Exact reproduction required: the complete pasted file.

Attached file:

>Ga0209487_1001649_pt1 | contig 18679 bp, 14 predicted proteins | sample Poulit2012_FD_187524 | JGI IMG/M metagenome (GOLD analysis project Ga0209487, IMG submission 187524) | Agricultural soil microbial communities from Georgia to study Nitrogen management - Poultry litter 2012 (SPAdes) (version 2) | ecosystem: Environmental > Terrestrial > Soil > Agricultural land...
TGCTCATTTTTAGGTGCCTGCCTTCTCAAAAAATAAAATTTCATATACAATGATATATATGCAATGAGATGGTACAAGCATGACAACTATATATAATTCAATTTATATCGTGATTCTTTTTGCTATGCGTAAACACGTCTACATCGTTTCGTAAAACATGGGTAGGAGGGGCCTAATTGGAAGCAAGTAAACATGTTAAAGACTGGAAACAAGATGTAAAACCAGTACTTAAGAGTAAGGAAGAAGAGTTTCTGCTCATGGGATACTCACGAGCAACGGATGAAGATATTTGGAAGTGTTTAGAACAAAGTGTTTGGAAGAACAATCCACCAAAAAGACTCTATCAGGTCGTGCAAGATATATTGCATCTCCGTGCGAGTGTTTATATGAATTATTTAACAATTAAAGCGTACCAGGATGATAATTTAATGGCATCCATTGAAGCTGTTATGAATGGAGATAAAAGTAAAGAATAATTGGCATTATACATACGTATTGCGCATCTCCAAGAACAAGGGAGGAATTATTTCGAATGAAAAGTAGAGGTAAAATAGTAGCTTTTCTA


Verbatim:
>Ga0209487_1001649_pt1 | contig 18679 bp, 14 predicted proteins | sample Poulit2012_FD_187524 | JGI IMG/M metagenome (GOLD analysis project Ga0209487, IMG submission 187524) | Agricultural soil microbial communities from Georgia to study Nitrogen management - Poultry litter 2012 (SPAdes) (version 2) | ecosystem: Environmental > Terrestrial > Soil > Agricultural land...
TGCTCATTTTTAGGTGCCTGCCTTCTCAAAAAATAAAATTTCATATACAATGATATATATGCAATGAGATGGTACAAGCATGACAACTATATATAATTCAATTTATATCGTGATTCTTTTTGCTATGCGTAAACACGTCTACATCGTTTCGTAAAACATGGGTAGGAGGGGCCTAATTGGAAGCAAGTAAACATGTTAAAGACTGGAAACAAGATGTAAAACCAGTACTTAAGAGTAAGGAAGAAGAGTTTCTGCTCATGGGATACTCACGAGCAACGGATGAAGATATTTGGAAGTGTTTAGAACAAAGTGTTTGGAAGAACAATCCACCAAAAAGACTCTATCAGGTCGTGCAAGATATATTGCATCTCCGTGCGAGTGTTTATATGAATTATTTAACAATTAAAGCGTACCAGGATGATAATTTAATGGCATCCATTGAAGCTGTTATGAATGGAGATAAAAGTAAAGAATAATTGGCATTATACATACGTATTGCGCATCTCCAAGAACAAGGGAGGAATTATTTCGAATGAAAAGTAGAGGTAAAATAGTAGCTTTTCTA